Jax pressed her lids closed, fighting the urge to contain the emotion. In an attempt to self-soothe, she placed a hand on her belly, absently rubbing the scars that Blake had traced while making love to her. Somewhere beneath her marked-up skin was her son or daughter. A little imp already bound and determined to make its presence known. Her lips quirked, and Jax could no longer fight the feeling of elation.

Because her only living relative had died the day death had claimed her grandmother. For the first time in what felt like forever, there was someone on this planet who was connected to her, always—in a genetic bond that was unbreakable. She gave a watery sniff, her hand stroking her belly.

Just remember that when you hit those hellacious adolescent years, kid.

She inhaled a breath, her smile winning out over the emotional, overly hormonal state that had her teetering on the edge of tears. She had been petrified of feeling at home with Blake’s family, carefully pushing aside the growing sense of belonging for fear the beautifully realized dream—the one she’d given up on long ago—would be taken away, leaving her to deal with another crippling loss. And now, if nothing else, Nikki and Abigail would be a permanent part of Jax’s life, the baby sealing them as a forever family.

Jax dragged a less-than-steady hand through her hair, drawing strength in the knowledge she finally had support, affection, love...

But what about Blake?

Her heart flip-flopped in her chest. Up until now, she’d been afraid to think beyond next week, because their rocky start and his list of dating requirements had made a permanent relationship unlikely. Concentrating on the present and burying thoughts of a future had been the safest route to take.

But time, and now a baby, had made that impossible. Blake would never walk away from his responsibilities. But could he learn to love her?

Don’t you dare expect too much, Jax.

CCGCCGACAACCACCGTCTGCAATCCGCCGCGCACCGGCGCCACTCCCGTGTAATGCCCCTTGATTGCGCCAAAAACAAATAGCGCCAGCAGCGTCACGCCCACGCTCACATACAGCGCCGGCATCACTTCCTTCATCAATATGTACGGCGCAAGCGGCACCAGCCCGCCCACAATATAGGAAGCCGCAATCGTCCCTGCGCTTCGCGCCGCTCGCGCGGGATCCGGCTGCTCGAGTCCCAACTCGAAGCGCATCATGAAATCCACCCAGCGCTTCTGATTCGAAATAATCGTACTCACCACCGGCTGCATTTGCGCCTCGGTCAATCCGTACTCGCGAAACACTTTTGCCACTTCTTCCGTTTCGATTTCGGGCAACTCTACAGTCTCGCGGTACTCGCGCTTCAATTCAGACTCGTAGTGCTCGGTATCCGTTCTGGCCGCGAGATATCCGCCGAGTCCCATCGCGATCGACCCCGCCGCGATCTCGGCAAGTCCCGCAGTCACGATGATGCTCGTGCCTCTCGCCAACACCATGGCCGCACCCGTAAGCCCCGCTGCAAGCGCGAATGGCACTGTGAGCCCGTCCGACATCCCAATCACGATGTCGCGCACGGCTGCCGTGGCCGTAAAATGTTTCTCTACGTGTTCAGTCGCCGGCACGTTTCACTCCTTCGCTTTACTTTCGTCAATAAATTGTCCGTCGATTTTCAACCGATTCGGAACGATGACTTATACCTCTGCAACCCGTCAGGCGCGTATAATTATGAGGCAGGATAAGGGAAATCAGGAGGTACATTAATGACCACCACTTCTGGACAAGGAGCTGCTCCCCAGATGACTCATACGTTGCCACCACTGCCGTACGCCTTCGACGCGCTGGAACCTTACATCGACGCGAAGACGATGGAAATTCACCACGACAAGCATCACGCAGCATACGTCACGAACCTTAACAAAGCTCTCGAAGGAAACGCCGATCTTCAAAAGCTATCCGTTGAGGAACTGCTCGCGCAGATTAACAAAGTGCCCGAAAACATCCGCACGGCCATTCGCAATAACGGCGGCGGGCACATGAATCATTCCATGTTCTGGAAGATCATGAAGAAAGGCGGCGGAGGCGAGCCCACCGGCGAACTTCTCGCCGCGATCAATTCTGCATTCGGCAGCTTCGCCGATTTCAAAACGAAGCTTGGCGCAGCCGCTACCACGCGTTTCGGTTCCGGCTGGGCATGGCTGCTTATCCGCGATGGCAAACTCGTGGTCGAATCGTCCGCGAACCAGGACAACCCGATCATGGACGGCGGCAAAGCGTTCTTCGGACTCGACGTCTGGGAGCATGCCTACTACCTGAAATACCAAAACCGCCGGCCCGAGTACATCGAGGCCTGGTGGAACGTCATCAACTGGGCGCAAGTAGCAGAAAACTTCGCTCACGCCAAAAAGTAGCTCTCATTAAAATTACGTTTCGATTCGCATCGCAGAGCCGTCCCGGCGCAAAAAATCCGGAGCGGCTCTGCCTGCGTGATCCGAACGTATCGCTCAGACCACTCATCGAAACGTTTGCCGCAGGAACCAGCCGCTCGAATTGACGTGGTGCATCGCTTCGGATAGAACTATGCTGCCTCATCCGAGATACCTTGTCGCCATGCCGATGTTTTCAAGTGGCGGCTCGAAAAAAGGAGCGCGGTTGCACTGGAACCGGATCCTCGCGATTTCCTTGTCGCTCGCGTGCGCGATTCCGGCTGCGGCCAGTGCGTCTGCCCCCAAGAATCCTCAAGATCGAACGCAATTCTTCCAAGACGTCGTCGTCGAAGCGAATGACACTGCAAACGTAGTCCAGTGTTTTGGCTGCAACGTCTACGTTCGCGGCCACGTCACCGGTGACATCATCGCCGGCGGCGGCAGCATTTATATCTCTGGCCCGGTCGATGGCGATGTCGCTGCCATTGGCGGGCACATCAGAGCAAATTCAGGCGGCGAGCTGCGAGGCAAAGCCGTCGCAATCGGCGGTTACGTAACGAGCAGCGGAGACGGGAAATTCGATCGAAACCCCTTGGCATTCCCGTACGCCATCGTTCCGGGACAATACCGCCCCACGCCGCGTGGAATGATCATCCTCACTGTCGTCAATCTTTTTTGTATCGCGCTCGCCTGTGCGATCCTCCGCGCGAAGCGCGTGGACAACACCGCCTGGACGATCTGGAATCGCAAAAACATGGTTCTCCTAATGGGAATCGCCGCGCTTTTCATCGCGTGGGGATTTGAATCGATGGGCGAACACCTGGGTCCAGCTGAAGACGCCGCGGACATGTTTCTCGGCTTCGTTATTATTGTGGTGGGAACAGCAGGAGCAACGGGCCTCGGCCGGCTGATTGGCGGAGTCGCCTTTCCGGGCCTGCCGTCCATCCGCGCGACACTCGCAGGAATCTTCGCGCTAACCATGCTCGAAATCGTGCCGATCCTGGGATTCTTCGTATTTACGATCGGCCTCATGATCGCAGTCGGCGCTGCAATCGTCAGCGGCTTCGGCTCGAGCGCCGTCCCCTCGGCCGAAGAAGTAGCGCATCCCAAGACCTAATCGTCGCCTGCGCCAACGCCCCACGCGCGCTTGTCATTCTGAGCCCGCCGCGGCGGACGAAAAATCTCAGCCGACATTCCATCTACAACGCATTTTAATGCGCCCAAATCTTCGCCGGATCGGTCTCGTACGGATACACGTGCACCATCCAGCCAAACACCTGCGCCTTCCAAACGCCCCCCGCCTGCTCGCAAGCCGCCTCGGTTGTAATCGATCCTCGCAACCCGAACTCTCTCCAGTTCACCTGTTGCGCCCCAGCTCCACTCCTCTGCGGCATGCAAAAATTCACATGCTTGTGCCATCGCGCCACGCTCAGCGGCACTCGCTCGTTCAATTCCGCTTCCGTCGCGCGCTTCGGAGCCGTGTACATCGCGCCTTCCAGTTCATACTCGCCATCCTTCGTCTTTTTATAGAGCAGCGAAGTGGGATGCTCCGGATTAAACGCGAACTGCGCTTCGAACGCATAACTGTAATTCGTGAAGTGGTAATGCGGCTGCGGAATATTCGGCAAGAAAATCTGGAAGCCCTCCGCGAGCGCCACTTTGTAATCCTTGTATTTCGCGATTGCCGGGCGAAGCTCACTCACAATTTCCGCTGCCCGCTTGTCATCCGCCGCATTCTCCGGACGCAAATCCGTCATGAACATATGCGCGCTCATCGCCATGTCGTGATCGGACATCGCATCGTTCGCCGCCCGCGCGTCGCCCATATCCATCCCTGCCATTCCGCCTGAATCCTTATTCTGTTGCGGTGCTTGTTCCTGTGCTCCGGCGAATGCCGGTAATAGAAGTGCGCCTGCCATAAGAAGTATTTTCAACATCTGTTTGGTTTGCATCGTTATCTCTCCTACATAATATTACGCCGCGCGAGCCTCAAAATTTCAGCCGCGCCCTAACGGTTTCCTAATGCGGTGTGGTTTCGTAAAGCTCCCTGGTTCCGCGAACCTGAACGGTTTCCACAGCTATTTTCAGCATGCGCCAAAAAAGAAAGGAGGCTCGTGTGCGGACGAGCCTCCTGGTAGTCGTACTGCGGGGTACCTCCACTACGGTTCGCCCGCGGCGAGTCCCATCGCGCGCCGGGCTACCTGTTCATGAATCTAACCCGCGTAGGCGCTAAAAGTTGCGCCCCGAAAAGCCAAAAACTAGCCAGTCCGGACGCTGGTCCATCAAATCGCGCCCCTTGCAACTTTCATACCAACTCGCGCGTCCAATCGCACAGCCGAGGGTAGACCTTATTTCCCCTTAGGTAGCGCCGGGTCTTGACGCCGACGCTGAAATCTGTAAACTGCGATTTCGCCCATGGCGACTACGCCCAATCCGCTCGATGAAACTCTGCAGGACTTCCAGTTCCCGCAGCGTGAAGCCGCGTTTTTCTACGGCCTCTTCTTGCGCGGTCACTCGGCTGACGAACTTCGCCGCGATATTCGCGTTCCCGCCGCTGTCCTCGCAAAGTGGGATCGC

The surge of apprehension was strong. The clear plastic covering that coated her heart, several layers thick after her years in foster care and Jack’s desertion, was growing weaker by the minute.

When another sting of tears returned, she pushed them aside.

No blubbering like a baby, Jax. It’s warrior time. The little imp needs you to be strong.

Scrubbing her hand across her eyes, impatient with the weepy feelings, she made her plans. First, she’d confirm her condition. No sense in bothering with an over-the-counter test. If it was positive—and she knew in her heart, her gut and every other anatomical part that she was pregnant—then she wanted to see her family-practice doctor ASAP. If the test was negative, then she wanted to get to the bottom of the annoying vomiting anyway.

Either way, the day started with a call to her doctor.

And since she had no intention of spending the evening at some benefit wondering when and how she was going to share the news with her baby’s father, that meant the second call she had to make was to Blake.

Anxiety rolled through her and she held her stomach again, willing the little imp to least until she’d called its father.


“I don’t understand how this could have happened.” Looking stunned, Blake paced Dr. Murphy’s small office. A last-minute cancellation had left Jax scrambling to make it to the appointment in time, and Blake had insisted on meeting her here. “We always used a condom,” he said.

Jax hadn’t seen this kind of pacing since Blake had discovered the truth about her virginity, disturbed he’d hurt her in the process of making that particular condition a thing of the past. And, by the expression on Dr. Murphy’s face as she sat on the other side of her walnut desk, the middle-aged redhead looked as if she’d battened down the hatches for a tumultuous encounter.

But his back-and-forth motion was making Jax dizzy. “Would you please just relax and sit down?” Jax said, patting the empty chair beside her.

“But I don’t understand how,” Blake repeated, clearly not referring to the process of sitting.

Instead of answering right away, Dr. Murphy again watched Blake cross her small office—a room that was insufficient for his long legs and the to-and-fro motion. The physician looked prepared to wait for him to work off a little frenetic energy before trying to get him to listen to reason.